Mississippi suggests a sure-fire potion to free someone from alcohol’s grip that has a bunch of odd ingredients, including asafoetida (full recipe at Booze Movies). When I heard Mississippi say “asafoetida”, I was quite surprised. It’s something that I completely associate with Indian cooking and not at all with the United States in the 19th century or medicinal use (to be sure, that’s a subject that I’m ignorant about). So I started wondering: Was it put into the script because the word “asafoetida” has an exotic sound that makes it a perfect ingredient for a quack remedy? Or was this ingredient actually known in the U.S. in the late 19th century so that Mississippi could have run across it (in his fictional life)?
The Buttolph Collection of Menus at the New York Public Library is a way to see what people were eating at restaurants in the past. The collection contains tens of thousands of menus, with the bulk from the early 20th century, when the collection’s creator, Miss Frank E. Buttolph, was actively collecting menus. In this post, I’ll highlight two seasonal menus and a creative menu for bankers.
A Stocking Menu from Detroit
The Christmas Spirit moved the Griswold House’s menu designer in 1900, leading to a stocking-shaped menu. Based on my reading of menus from around 1900, this one is fairly typical. It is loaded with French cuisine, and also has some game (roast canvasback duck and stuffed roast opossum). And celery, of course (restaurant menus of that era often had celery in the salad or appetizer section).
If you love Thanksgiving, you should learn the name Sarah Josepha Hale.
Starting in 1846 and continuing until her retirement in 1877, Sarah Josepha Hale (1788-1879) used her position as editress1 of Godey’s Lady’s Book and Magazine — one of the most popular and influential magazines of the time — to campaign for a national Thanksgiving holiday in November. For many years, she wrote two editorials in the magazine explaining the benefits of a national Thanksgiving holiday and encouraging her readers to work for one by pressuring public officials. She also wrote thousands of personal letters (by hand!) to elected officials, to the influencers of the day (other magazine editors, prominent preachers, etc.), and to her wide network of friends and family.
When Hale started her campaign, Thanksgiving wasn’t a new concept in America. Towns, villages and states held harvest festivals that included a late-morning trip to church for a special service, followed by a feast2. But there was no national Thanksgiving Day.
For example, in the late 1700s, towns on Long Island celebrated Thanksgiving on the first Thursday after the cattle returned from the common pasture. Because the return of the cattle was weather-dependent, the date varied from year to year3. In 1789, President Washington issued a Thanksgiving Proclamation that set forth “a day of public thanksgiving and prayer,” but this was a one-time event.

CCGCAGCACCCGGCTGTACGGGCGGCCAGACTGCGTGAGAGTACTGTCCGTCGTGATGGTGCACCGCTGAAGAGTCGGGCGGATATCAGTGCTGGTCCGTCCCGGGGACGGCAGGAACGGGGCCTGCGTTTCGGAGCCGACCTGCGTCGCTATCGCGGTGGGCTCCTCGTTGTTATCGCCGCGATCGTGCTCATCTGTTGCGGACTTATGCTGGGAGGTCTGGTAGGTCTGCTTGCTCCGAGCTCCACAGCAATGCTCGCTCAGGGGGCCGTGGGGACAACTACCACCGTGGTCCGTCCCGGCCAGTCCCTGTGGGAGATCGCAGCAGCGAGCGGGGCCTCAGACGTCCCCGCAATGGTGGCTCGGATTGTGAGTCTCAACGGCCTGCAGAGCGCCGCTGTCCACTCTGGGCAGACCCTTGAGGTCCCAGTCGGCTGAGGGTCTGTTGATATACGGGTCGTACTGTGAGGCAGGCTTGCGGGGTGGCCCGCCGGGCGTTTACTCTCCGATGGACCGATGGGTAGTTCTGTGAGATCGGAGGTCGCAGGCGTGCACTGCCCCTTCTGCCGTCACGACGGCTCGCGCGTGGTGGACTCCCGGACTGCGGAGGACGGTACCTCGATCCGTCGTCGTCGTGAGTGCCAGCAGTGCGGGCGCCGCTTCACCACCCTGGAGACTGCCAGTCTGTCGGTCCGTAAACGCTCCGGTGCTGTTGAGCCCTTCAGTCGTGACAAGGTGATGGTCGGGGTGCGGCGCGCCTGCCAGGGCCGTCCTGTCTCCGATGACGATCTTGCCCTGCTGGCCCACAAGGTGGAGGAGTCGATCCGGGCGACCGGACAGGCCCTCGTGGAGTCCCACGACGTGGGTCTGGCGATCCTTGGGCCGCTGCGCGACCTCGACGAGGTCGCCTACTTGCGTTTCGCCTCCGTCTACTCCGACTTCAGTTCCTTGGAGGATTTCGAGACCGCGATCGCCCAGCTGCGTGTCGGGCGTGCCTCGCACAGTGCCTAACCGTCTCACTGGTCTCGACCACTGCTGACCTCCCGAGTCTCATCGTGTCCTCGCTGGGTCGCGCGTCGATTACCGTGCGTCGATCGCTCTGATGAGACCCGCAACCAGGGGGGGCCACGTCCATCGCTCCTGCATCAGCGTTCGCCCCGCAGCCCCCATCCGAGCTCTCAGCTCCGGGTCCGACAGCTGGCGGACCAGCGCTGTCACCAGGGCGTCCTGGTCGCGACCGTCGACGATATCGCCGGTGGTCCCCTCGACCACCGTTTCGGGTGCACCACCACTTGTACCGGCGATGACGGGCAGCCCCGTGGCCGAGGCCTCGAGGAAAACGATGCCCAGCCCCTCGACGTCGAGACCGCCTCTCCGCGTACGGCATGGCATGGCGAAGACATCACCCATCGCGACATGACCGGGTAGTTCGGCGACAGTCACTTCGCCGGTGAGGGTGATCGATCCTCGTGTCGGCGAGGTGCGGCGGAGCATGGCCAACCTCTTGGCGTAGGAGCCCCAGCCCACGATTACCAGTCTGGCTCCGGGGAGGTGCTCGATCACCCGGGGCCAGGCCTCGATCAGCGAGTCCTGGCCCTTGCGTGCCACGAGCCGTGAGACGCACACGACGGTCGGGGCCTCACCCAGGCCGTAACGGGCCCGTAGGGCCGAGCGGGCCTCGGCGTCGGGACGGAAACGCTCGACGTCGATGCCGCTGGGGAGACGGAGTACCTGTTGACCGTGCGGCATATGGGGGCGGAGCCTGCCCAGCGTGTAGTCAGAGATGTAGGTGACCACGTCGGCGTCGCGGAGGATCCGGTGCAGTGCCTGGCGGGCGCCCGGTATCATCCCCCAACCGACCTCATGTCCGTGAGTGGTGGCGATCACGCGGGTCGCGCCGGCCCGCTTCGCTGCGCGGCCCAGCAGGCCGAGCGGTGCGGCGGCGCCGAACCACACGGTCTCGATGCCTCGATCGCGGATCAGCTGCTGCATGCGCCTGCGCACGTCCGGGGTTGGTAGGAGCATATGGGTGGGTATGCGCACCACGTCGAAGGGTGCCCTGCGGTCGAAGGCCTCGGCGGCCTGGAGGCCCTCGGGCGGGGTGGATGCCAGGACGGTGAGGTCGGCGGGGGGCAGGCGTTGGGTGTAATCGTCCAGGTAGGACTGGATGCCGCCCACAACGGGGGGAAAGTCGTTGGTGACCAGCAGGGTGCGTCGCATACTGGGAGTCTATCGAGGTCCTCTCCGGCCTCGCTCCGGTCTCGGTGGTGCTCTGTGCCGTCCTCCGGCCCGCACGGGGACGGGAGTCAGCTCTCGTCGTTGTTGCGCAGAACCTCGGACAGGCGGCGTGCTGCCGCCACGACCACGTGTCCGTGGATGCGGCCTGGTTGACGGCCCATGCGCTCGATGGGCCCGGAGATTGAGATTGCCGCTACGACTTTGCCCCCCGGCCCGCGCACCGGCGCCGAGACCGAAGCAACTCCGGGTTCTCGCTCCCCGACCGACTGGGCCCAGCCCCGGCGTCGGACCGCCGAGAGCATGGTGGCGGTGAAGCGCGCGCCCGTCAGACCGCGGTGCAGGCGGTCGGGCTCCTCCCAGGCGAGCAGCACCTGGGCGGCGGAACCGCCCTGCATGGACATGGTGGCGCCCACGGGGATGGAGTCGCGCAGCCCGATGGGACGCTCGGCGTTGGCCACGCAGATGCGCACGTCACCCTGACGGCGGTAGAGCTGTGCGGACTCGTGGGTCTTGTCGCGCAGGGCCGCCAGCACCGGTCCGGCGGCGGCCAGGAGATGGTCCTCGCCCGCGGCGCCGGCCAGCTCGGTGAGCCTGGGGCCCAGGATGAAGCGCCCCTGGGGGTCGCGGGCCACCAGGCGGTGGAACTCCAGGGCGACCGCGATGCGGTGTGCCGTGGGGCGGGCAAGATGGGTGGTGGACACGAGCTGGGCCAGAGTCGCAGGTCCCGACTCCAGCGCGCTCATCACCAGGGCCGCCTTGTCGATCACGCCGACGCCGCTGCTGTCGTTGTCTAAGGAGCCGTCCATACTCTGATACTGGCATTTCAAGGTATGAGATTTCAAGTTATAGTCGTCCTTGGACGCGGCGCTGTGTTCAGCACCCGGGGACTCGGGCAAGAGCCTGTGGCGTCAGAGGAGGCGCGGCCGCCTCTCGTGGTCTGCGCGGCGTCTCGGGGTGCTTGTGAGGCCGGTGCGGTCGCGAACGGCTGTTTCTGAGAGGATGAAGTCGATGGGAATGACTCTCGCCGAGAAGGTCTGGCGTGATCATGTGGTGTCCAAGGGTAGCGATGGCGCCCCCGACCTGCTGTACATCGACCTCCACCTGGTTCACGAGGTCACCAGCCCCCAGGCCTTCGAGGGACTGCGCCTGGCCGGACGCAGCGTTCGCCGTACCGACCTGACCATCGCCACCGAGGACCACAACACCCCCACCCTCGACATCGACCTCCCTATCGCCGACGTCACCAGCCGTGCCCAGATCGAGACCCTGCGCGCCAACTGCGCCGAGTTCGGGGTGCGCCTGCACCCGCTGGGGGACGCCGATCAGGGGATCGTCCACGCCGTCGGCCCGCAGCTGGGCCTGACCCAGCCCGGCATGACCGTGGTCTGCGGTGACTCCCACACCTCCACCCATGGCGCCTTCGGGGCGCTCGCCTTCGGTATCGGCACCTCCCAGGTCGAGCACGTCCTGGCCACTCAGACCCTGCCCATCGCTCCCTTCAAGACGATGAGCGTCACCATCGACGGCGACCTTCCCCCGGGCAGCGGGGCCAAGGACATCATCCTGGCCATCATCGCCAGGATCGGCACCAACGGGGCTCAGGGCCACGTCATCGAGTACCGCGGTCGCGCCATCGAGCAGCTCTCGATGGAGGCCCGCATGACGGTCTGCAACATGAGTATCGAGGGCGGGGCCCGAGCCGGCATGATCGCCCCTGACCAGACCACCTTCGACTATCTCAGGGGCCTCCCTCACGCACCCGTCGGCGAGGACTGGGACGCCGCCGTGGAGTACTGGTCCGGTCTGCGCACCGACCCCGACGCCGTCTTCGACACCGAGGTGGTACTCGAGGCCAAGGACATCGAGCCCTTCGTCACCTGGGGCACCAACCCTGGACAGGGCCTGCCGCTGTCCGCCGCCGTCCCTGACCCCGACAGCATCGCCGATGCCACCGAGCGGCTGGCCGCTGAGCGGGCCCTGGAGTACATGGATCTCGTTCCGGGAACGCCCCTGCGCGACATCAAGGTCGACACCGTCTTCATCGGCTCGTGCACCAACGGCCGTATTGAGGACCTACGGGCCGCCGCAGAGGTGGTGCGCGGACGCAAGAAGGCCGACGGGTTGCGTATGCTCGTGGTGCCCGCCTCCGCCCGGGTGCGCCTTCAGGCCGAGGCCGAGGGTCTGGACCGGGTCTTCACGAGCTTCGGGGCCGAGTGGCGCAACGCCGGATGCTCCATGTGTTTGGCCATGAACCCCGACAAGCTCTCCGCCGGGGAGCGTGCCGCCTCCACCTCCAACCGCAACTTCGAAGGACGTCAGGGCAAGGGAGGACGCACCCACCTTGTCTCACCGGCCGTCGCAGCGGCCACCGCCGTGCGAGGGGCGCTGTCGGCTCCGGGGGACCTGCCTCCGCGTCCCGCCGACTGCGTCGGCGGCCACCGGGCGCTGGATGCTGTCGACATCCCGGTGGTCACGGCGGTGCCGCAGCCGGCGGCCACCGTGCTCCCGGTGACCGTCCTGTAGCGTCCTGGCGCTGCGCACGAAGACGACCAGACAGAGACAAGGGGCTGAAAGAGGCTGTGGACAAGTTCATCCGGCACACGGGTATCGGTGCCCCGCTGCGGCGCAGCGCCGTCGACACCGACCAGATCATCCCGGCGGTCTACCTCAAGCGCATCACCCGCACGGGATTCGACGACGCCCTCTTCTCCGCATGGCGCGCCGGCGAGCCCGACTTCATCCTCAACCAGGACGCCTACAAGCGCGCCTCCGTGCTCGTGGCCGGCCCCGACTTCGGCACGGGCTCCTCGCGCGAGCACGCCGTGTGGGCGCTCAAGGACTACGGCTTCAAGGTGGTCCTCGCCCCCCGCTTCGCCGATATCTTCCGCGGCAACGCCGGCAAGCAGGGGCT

Hale wanted a national Thanksgiving holiday. To Hale, a national holiday would be a “promoter of this national spirit,” demonstrate the “prosperity and happiness of the American people,” encourage generosity, and add a third patriotic holiday to the national calendar to supplement Washington’s Birthday and the Fourth of July.
When I saw #NationalCheeseDay trending on Twitter, I did what I often do on “national days”: I went to my favorite public domain sites to look for interesting and fun images that fit the day’s theme.
I’m glad I went looking on National Cheese Day, because I found a poster with a mysterious headline: “Presentation of the 3930 lb. Cheese! To the Sanitary Commission.”
I had questions: “Why would a giant cheese be displayed?”, “What was the Sanitary Commission?”, “What year was this?”, “What is the Pavilion of the Mechanics Institute?”, to name a few.
Let’s start by cutting this mysterious announcement into manageable chunks. Later in the post I’ll share more details (and there are many more details about the subjects available to on-line researchers).
The 3,930 lb cheese: That’s a big chunk of cheese! According to a newspaper report from the time, the great cheese was a cylinder with diameter of 7 feet and height of 2 feet (2.13 m by 0.61 m), for a volume of 77 ft3 (2,180 L). To give a sense of the size, I used my low-level image creation skills to put the cheese behind President Lincoln in a photograph from the era (it’s a few paragraphs below). The cheese cylinder’s width matches the height of Lincoln and his top hat! 1)
The Sanitary Commission: The Sanitary Commission was a government-authorized — but not government funded! — organization that focused on the health of Union soldiers during the Civil War. Their funding came from donations by the public.2
The Pavilion of the Mechanics’ Institute: The Mechanics’ Institute is a scholarly organization founded in San Francisco in 1855. It is still around (at 57 Post Street in downtown San Francisco), with their main attractions being a members-only library and lectures. In the late 1800s, the Institute held annual exhibitions in San Francisco to showcase new technologies, art, quilts, agricultural products, and much more.
Rev. Dr. Bellows: Henry Whitney Bellows (1814-1882) was a clergyman from Boston associated with the Unitarian Church. He was the president of the Sanitary Commission throughout its entire existence (1861-1878)3.
Olives were on my mind after visits to an olive grove and olive oil processing facility. Not surprisingly, the search tools led me to a handful of advertisements and ephemera, but the real gems were Vincent Van Gogh’s olive tree paintings from 1889. Join me below to learn more about this series of paintings.